In a culture where our trust in the bigger picture and the people who paint it has all but fallen away, beleaguered citizens of the contemporary conundrum are trying to short circuit the need for it; the crafty, beardy style is one symptom of this, an attempt to re-negotiate our basic and immediate social and economic exchanges, re-negotiate our consumerism, attempt to de-scale and humanise our consumerism from within.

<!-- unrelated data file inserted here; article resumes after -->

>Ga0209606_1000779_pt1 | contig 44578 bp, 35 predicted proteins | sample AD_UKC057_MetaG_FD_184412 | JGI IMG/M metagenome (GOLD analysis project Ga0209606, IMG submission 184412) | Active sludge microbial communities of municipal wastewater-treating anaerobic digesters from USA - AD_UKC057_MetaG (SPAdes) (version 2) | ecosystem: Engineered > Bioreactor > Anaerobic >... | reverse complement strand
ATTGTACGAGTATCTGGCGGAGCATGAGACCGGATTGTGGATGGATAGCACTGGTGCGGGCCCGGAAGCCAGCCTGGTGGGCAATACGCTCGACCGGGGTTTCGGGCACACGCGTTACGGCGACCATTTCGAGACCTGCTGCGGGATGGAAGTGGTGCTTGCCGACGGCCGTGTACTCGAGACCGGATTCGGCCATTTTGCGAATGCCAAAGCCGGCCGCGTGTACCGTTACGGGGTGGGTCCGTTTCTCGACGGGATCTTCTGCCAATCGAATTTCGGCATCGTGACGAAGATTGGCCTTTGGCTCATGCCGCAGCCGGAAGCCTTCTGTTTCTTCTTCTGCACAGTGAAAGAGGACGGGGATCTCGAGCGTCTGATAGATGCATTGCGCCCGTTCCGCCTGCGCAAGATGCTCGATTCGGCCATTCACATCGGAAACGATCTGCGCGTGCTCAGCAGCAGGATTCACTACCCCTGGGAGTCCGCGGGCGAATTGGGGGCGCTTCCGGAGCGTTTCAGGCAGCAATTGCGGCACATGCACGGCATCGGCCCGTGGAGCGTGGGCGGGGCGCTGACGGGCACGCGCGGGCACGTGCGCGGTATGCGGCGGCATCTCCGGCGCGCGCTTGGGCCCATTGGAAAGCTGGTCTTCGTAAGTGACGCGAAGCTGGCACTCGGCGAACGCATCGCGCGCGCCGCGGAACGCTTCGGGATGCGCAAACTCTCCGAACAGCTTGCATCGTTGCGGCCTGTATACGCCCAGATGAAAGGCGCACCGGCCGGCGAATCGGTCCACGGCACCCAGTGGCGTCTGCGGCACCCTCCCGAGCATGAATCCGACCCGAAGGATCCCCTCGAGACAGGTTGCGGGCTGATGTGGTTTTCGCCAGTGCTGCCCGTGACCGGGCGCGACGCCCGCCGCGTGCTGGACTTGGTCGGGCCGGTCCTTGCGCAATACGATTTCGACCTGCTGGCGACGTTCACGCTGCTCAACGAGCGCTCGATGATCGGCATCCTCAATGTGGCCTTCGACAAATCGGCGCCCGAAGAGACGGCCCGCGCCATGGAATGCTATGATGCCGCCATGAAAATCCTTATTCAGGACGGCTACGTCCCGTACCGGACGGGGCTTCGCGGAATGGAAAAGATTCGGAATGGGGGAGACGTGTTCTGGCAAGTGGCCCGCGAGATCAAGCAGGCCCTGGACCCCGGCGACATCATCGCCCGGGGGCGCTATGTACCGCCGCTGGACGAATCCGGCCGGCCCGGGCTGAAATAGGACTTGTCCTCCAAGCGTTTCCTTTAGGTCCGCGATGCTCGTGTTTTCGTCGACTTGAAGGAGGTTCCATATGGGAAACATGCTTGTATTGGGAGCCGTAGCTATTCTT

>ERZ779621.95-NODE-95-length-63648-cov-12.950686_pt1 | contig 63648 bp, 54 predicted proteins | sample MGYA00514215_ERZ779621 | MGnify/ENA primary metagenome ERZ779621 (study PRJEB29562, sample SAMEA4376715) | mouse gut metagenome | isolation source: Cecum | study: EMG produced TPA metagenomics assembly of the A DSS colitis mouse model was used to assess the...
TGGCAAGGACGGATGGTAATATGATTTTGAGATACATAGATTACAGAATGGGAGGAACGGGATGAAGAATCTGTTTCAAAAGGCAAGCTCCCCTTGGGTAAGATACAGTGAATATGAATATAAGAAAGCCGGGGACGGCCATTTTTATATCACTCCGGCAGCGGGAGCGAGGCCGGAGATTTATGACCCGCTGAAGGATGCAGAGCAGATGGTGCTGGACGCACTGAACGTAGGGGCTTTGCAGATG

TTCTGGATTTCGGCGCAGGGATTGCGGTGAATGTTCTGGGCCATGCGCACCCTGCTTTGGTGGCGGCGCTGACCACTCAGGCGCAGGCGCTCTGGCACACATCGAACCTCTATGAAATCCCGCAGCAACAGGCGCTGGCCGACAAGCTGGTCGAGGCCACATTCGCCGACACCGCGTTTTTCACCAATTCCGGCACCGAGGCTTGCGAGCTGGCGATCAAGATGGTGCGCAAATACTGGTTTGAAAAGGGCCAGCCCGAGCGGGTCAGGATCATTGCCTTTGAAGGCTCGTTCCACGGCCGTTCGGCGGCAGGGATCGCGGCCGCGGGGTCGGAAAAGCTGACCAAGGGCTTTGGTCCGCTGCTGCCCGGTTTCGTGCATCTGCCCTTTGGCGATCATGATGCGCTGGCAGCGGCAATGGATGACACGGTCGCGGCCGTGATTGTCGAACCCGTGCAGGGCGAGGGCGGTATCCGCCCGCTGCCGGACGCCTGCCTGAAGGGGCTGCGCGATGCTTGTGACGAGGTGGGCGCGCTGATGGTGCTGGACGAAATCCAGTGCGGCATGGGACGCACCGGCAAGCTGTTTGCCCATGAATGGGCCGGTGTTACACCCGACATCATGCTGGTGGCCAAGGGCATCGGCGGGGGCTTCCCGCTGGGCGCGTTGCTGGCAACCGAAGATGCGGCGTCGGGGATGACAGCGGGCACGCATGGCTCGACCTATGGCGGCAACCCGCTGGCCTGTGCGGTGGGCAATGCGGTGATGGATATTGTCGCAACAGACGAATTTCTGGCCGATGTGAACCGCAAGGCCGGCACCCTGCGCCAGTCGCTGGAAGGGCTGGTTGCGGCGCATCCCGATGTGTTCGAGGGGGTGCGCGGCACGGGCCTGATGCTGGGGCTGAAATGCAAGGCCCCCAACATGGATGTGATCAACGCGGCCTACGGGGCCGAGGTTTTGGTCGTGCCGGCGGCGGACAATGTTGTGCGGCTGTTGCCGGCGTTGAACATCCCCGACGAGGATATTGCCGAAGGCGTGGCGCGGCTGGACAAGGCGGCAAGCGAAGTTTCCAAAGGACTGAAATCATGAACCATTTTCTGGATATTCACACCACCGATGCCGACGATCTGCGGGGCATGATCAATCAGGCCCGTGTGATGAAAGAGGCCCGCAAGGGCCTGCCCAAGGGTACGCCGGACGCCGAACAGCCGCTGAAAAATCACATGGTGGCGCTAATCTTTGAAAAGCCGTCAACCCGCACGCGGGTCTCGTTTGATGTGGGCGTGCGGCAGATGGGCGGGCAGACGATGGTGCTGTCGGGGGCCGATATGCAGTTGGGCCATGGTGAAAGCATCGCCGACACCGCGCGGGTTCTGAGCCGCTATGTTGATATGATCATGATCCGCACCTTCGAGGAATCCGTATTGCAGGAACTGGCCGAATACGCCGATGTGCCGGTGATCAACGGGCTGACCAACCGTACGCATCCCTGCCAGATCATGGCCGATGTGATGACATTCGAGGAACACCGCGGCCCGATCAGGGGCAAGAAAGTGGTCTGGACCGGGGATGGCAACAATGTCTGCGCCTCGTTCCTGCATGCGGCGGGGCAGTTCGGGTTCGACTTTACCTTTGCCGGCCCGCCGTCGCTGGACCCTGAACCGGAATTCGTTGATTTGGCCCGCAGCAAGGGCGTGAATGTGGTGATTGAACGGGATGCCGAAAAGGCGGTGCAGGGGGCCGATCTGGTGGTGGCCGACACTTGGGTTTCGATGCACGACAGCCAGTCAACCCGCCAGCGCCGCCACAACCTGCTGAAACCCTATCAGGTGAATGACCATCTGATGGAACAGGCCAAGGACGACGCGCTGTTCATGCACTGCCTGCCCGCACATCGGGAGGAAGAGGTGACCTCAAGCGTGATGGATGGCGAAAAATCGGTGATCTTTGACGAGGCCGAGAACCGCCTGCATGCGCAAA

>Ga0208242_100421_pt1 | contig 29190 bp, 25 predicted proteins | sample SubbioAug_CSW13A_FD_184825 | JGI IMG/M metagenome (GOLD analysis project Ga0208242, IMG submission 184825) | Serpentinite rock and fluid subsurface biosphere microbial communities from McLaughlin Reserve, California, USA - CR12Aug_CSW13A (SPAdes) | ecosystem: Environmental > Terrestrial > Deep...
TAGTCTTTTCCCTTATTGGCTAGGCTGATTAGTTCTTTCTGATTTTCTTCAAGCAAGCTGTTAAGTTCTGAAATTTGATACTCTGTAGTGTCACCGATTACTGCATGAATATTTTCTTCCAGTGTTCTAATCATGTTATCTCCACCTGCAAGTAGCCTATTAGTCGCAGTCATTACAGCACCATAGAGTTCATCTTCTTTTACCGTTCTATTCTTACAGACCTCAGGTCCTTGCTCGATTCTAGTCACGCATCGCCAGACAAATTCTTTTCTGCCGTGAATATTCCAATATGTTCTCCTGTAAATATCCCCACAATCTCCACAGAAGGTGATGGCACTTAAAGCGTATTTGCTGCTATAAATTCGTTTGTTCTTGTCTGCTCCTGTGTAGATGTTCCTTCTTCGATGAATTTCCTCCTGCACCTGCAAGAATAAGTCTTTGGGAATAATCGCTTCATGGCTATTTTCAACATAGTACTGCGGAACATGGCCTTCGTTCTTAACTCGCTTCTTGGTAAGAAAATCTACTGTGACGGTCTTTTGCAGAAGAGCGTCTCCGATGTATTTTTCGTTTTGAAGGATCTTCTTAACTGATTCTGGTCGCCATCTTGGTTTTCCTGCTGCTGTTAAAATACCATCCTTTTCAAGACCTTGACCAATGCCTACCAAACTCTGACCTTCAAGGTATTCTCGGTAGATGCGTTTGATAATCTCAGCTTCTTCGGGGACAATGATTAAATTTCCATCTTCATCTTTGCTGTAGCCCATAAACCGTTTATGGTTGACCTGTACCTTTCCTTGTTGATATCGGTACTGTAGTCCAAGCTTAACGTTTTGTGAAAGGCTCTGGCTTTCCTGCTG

We look for meaning in the imagined honesty and transparency of the locally sourced, the crafted, in things that bare the trace of the human hand – heritage brands, craft beers, or single estate, artisan coffee become more and more invested with ideas of integrity, authenticity and nobility in a larger society that seems to have lost these qualities. We have the romantic sense these things might just help to anchor our lives in some simpler sense of meaning, a basic transaction with nature, and also the rest of society, rooting us in both, an umbilical cord to the world in a rudderless society that seems to be heading for the rapids. And so the act of manual labour is also invested with a renewed sense of nobility and honesty. A Norwegian bloke who smokes his own salmon in Hackney is the stuff of East End urban legend. The ex-art students making the coffee have become barristas in those minimal, wooden and distressed brick coffee shops where all the information is hand written on blackboards in chalk, pouring the froth on the flat whites like it was Renaissance marbled paper.